I think content marketing taught the industry that pull is more effective than push. There is a reason people say that a novel “sucked them right in” or “I couldn’t put the book down”. The’ve been pulled into the story and they often share their experience. Companies that grasp this will dominate the discussion in the future.

Chelsea Adams

“I think content marketing taught the industry that pull is more effective than push.” I couldn’t agree more, Dave. As our audience needs and our end-user psychology continues to evolve, the tactics we use to make consumer connections and garner mindshare with our advertising efforts need to evolve as well. No one is running their display campaigns with fingers crossed hoping that no one sees, remembers, or converts from their ads — so why are we still running ads that aren’t worth talking about?

I feel optimistic about the future and –as a marketers and a consumer — I’m glad that permission marketing is finally becoming mandatory for success.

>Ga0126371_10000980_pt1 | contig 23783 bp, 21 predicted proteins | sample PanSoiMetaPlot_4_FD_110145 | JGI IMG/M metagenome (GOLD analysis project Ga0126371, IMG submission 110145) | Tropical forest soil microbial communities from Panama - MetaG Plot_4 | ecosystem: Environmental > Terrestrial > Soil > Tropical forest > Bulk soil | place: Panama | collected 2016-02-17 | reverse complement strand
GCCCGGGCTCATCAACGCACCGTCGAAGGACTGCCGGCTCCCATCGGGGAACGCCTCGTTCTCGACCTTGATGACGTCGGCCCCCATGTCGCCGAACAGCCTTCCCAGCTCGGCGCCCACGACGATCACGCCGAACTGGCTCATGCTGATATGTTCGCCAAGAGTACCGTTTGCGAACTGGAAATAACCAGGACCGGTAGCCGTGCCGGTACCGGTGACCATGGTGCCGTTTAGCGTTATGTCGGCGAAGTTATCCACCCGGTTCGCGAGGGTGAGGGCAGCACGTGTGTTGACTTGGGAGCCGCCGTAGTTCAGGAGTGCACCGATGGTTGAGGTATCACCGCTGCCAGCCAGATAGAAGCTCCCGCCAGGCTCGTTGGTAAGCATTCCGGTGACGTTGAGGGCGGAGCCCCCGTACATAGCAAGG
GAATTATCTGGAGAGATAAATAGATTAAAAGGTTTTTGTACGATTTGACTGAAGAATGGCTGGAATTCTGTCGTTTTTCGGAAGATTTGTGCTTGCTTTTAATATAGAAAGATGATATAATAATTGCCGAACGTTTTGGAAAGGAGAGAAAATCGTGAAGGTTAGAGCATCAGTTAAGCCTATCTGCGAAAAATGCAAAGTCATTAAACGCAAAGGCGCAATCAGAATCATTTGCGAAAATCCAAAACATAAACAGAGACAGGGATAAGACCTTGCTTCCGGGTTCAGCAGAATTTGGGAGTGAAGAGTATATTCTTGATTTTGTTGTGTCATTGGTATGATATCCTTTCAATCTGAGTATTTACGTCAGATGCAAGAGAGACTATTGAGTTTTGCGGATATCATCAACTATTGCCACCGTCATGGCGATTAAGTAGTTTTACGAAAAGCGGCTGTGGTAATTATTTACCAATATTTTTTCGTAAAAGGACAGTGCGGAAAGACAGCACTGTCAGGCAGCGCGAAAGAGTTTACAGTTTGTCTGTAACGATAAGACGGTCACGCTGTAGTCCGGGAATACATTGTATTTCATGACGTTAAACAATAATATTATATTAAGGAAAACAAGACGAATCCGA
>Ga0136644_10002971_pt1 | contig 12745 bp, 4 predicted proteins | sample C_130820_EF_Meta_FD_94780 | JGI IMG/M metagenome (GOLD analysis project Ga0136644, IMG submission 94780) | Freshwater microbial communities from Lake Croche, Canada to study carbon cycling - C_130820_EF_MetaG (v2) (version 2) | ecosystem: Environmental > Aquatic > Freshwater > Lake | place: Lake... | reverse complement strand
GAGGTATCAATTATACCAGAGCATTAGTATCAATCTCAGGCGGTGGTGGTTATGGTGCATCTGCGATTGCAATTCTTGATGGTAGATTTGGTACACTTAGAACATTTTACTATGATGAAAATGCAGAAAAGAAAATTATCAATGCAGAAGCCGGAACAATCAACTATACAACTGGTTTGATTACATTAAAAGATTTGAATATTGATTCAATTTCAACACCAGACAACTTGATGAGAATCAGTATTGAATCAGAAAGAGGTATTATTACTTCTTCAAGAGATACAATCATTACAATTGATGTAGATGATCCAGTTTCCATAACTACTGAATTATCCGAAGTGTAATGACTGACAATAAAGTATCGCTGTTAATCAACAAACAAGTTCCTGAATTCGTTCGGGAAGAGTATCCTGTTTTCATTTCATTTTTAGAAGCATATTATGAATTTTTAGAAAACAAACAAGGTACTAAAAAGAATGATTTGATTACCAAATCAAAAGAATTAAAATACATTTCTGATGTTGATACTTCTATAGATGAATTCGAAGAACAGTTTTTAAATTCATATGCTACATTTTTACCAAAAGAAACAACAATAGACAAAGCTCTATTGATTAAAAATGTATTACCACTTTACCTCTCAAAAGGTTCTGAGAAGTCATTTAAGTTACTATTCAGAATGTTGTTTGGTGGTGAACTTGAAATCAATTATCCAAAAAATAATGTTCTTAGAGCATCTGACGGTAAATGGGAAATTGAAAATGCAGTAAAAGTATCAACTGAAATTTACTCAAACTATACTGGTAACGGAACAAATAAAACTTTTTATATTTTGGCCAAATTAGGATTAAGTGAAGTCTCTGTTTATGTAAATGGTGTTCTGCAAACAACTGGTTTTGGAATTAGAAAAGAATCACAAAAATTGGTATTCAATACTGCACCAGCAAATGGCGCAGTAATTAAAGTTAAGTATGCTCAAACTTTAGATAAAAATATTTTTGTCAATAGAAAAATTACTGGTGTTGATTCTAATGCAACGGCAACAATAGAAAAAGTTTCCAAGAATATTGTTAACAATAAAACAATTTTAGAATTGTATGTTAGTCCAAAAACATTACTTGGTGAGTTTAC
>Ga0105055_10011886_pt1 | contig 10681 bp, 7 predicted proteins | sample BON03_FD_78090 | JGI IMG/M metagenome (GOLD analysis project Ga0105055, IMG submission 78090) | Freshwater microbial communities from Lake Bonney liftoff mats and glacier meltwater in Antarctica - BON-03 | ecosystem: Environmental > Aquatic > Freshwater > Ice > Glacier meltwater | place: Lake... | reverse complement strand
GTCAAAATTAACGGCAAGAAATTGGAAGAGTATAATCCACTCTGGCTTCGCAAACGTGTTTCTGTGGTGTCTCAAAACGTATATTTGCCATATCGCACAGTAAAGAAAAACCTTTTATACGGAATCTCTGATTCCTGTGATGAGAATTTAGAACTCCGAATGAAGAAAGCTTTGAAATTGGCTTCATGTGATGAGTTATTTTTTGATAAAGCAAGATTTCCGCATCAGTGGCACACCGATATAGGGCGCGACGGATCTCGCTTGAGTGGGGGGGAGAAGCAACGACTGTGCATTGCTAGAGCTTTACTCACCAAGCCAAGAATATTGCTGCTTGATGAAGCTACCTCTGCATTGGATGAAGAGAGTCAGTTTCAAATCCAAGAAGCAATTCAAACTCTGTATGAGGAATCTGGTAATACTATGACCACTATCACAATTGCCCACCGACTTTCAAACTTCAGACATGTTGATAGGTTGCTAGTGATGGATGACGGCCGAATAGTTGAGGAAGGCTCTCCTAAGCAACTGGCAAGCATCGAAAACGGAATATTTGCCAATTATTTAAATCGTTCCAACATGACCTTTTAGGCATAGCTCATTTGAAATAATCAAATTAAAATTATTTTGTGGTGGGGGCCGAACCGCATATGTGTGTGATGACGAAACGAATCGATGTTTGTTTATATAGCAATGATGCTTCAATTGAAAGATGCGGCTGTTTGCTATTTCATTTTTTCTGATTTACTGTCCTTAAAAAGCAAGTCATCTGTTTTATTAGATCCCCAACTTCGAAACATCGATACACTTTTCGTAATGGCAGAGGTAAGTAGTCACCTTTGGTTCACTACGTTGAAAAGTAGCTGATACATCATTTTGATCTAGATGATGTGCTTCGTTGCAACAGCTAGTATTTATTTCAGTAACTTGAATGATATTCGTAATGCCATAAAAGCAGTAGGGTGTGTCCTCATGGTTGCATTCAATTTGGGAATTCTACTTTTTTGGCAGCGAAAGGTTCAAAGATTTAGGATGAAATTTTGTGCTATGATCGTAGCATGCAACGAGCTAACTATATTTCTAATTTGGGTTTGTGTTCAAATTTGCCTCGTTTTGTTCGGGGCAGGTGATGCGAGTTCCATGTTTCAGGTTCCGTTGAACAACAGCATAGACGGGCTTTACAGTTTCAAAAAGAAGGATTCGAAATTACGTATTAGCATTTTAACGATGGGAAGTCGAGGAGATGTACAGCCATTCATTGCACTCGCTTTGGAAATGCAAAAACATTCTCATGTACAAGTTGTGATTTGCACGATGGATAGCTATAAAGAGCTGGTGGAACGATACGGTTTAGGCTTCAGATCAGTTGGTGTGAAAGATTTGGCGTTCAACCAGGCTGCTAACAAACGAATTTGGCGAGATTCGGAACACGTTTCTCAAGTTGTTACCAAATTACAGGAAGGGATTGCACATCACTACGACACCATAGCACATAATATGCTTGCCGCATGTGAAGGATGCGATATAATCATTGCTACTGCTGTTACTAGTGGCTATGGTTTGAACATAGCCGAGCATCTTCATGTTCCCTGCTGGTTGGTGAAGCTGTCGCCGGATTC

Great article and review. That third face on the first slide is Joseph Heller (novelist and playwright) :-)

Chelsea Adams

YES!!!!!! Thank you, Mike Iatesta! I remember thinking (for maybe a second or two too long) about Catch-22 in that session (after thought: should have been thinking about typing “Jospeh Heller” and not about novels I read and enjoyed a half-dozen years ago…). Thanks for filling in that gap for me (and our readers).

Glad you found Tim Mayer’s display marketing revolution insightful (or at least a good read). I really liked his bit about the Resonance vs. Relevance pendulum swing.